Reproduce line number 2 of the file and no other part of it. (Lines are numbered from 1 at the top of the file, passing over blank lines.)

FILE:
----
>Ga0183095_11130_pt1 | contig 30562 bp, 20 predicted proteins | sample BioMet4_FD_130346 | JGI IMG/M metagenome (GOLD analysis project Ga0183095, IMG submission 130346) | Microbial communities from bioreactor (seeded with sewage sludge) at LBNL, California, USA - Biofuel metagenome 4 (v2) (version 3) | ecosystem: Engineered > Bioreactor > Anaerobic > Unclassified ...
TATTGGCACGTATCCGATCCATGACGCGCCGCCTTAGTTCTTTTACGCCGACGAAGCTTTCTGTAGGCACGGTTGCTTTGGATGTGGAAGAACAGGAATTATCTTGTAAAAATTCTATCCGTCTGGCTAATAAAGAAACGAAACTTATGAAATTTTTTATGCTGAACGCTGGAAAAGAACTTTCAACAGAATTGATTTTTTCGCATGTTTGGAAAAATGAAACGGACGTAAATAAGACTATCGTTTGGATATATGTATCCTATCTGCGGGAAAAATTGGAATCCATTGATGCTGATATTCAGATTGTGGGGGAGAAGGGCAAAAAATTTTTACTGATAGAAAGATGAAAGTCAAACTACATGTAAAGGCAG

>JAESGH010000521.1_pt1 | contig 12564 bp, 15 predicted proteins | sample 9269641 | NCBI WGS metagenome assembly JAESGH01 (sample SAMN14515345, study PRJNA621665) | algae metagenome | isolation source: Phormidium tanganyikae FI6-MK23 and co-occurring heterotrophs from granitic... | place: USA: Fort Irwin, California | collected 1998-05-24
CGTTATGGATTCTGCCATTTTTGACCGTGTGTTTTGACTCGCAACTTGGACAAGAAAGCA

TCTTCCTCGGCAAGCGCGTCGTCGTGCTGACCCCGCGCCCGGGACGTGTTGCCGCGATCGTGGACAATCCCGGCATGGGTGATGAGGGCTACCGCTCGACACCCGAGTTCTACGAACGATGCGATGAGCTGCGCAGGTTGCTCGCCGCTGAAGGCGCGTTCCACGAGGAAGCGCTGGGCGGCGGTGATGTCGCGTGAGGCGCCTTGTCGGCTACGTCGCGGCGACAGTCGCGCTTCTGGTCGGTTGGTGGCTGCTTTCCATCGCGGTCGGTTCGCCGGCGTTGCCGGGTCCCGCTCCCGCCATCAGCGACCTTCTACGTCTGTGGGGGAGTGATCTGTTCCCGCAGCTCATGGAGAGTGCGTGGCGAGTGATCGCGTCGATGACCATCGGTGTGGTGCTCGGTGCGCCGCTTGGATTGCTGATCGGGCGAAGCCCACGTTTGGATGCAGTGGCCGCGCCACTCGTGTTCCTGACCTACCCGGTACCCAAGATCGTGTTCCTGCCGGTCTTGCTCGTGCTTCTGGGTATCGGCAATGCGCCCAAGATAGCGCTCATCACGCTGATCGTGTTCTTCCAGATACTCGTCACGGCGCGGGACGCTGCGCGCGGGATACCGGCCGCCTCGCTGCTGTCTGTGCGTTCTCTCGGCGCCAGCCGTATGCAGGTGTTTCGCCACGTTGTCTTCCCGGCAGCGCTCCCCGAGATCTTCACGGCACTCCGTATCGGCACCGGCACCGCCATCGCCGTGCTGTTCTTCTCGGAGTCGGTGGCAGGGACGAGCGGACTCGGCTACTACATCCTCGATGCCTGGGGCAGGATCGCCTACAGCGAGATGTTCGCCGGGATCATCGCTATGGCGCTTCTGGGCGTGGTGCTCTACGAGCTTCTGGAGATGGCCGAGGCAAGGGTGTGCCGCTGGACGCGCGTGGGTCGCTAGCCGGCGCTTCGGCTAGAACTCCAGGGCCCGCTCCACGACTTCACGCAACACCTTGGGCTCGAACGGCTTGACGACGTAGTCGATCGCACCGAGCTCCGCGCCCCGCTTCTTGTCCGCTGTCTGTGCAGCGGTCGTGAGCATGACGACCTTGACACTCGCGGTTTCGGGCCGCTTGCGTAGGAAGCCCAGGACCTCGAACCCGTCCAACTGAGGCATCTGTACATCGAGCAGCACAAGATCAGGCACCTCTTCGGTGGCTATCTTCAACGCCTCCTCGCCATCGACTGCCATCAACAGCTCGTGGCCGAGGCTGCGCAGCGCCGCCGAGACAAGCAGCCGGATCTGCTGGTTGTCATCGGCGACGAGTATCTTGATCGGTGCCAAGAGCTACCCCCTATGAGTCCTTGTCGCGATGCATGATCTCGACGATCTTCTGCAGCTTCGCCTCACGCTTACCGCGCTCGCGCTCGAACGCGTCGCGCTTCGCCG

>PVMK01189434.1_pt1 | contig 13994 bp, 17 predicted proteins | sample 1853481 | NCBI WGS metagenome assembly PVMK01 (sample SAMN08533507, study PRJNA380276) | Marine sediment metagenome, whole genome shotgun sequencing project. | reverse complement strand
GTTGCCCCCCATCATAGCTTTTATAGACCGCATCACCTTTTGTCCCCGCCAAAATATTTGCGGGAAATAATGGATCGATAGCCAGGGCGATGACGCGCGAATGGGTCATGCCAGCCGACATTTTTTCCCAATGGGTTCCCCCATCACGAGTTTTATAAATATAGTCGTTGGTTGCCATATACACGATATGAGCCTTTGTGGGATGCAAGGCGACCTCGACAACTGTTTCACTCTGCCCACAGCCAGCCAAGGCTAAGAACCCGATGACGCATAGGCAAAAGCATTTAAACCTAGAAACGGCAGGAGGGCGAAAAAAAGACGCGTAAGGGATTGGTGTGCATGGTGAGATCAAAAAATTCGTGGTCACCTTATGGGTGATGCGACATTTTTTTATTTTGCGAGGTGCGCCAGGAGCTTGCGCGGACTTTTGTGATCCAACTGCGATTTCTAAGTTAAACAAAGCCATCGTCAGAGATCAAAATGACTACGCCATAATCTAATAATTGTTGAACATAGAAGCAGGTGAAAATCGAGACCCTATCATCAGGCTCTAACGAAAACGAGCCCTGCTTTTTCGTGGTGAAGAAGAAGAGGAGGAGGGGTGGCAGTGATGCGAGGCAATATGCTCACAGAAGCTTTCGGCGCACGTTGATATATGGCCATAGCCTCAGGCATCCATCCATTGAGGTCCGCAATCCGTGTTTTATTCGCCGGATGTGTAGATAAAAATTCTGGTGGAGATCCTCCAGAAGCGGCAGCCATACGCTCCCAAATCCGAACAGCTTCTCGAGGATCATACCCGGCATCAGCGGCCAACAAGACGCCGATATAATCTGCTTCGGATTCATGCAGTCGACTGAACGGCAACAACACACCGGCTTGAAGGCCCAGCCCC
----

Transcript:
TATTGGCACGTATCCGATCCATGACGCGCCGCCTTAGTTCTTTTACGCCGACGAAGCTTTCTGTAGGCACGGTTGCTTTGGATGTGGAAGAACAGGAATTATCTTGTAAAAATTCTATCCGTCTGGCTAATAAAGAAACGAAACTTATGAAATTTTTTATGCTGAACGCTGGAAAAGAACTTTCAACAGAATTGATTTTTTCGCATGTTTGGAAAAATGAAACGGACGTAAATAAGACTATCGTTTGGATATATGTATCCTATCTGCGGGAAAAATTGGAATCCATTGATGCTGATATTCAGATTGTGGGGGAGAAGGGCAAAAAATTTTTACTGATAGAAAGATGAAAGTCAAACTACATGTAAAGGCAG